The story of a profound, essential, and, until now, missing chapter in the history of American music: the indigenous influence.
Robb Moss is a filmmaker, professor, and chair of the Department of Visual and Environmental Studies at Harvard University. Moss’s The Same River Twice (2003) premiered at the Sundance Film Festival, was nominated for a 2004 Independent Spirit Award and opened theatrically at Film Forum in New York City. Winning prizes in Nashville, Chicago, New… Show more England, and Alabama film festivals, Same River Twice was selected by the Chicago Reader as Best Documentary (and Best Cinematography) of 2003. His autobiographical and essay films, such as The Tourist and Riverdogs, have screened at the Museum of Modern Art, the Telluride Film Festival and IDFA. He has served as a festival juror at Sundance, San Francisco, Denver, Full Frame, Camden, Seattle, Chicago, New England, and Ann Arbor, and works as a creative advisor at the Sundance Documentary labs. Show less
Peter Galison is a Pellegrino University Professor of the History of Science and of Physics at Harvard University. Galison’s film on the moral-political debates over the H-bomb, Ultimate Weapon: The H-bomb Dilemma (with Pamela Hogan, 2002) has been shown frequently on the History Channel and is widely used in academic courses. In 1997, he was awarded a… Show more John D. and Catherine T. MacArthur Foundation Fellowship; won a 1998 Pfizer Award for Image and Logic as the best book that year in the History of Science; and in 1999 received the Max Planck and Humboldt Stiftung Prize. His books include How Experiments End (1987), Einstein’s Clocks, Poincaré’s Maps (2003), and Objectivity (with L. Daston, 2007). He has worked extensively with de-classified material in his studies of physics in the Cold War. Galison’s work also features artistic collaborations, including partnering with South African artist William Kentridge on a multi-screen installation, “The Refusal of Time.” Show less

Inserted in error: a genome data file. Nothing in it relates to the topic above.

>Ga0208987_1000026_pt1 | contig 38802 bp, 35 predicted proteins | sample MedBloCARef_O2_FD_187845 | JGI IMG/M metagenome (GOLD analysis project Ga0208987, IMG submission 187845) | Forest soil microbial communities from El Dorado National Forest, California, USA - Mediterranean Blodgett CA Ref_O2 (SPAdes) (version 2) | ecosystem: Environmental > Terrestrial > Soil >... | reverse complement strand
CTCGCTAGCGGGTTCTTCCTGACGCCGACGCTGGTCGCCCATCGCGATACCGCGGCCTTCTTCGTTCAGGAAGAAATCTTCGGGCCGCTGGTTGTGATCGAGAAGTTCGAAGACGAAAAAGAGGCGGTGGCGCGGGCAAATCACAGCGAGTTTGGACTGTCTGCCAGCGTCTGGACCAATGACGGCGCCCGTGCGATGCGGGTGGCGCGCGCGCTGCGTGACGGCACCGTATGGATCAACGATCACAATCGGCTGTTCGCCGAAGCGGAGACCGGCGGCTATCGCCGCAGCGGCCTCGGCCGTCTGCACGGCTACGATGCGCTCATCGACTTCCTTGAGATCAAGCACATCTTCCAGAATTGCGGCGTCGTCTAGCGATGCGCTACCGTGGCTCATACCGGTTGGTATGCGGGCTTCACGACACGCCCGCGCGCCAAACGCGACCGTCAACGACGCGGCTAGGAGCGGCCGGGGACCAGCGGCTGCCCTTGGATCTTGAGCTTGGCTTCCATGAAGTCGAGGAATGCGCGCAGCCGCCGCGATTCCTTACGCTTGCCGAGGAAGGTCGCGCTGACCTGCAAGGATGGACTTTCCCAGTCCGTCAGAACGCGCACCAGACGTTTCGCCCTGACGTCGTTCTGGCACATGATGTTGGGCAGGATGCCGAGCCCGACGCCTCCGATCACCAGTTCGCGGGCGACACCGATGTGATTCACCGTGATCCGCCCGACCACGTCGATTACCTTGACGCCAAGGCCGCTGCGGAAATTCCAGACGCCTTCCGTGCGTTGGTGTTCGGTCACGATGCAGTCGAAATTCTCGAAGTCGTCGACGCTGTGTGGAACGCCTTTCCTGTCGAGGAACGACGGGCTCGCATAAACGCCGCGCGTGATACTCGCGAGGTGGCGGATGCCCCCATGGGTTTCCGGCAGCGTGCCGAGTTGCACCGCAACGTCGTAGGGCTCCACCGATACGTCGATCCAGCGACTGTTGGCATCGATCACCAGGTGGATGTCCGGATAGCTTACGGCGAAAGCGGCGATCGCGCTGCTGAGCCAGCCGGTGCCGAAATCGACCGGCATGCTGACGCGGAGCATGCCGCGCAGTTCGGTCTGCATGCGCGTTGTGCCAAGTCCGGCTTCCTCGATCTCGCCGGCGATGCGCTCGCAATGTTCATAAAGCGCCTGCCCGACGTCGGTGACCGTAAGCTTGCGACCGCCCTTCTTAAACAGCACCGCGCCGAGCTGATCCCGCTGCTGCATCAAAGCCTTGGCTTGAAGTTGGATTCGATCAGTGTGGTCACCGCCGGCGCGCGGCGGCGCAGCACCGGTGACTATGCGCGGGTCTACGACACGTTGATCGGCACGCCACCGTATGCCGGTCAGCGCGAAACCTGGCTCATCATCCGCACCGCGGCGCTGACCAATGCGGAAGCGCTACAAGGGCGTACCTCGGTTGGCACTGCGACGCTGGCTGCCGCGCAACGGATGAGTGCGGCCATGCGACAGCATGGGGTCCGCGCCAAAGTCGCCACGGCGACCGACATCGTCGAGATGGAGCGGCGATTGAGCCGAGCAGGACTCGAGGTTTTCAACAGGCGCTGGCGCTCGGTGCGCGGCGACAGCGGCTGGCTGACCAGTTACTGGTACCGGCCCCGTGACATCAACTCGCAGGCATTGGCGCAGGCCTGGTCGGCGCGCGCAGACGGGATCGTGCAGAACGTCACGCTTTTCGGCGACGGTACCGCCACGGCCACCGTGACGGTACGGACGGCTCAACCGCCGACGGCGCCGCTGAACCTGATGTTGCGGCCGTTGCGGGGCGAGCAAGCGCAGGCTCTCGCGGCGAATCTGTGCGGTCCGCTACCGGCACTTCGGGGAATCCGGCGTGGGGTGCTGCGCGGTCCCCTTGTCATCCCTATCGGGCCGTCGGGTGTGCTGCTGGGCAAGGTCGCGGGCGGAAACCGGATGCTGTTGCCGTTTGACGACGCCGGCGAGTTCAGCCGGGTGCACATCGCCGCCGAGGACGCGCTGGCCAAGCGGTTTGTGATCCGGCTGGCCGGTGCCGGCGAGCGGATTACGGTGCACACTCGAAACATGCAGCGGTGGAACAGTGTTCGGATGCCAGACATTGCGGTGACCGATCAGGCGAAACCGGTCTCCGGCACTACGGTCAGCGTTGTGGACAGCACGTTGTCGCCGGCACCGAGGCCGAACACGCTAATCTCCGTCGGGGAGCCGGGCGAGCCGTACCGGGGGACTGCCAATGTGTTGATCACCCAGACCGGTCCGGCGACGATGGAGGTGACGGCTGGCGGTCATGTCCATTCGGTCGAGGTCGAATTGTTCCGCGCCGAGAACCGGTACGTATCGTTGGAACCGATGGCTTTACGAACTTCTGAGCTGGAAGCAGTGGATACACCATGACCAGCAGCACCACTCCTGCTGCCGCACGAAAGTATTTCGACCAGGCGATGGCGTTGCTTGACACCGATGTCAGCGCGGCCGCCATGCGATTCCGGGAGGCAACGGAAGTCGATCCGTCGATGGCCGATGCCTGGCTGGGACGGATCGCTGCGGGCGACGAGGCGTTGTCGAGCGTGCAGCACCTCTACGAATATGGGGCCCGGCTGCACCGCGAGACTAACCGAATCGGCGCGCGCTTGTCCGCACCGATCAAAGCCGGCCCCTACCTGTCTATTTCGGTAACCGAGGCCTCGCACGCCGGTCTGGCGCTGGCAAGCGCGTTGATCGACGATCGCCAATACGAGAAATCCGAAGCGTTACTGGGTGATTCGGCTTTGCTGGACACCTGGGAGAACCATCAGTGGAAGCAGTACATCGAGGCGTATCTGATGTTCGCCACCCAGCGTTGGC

Can we contain some of the deadliest, most long-lasting substances ever produced? Left over from the Cold War are a hundred million gallons of radioactive sludge, covering vast lands. Governments around the world, desperate to protect future generations, have begun imagining society 10,000 years from now in order to create monuments that will speak across time. Part observational essay filmed in weapons plants, Fukushima, Japan, and deep underground, and part graphic novel, Containment weaves between an uneasy present and an imaginative but troubled distant future, exploring the idea that over millennia, nothing stays put.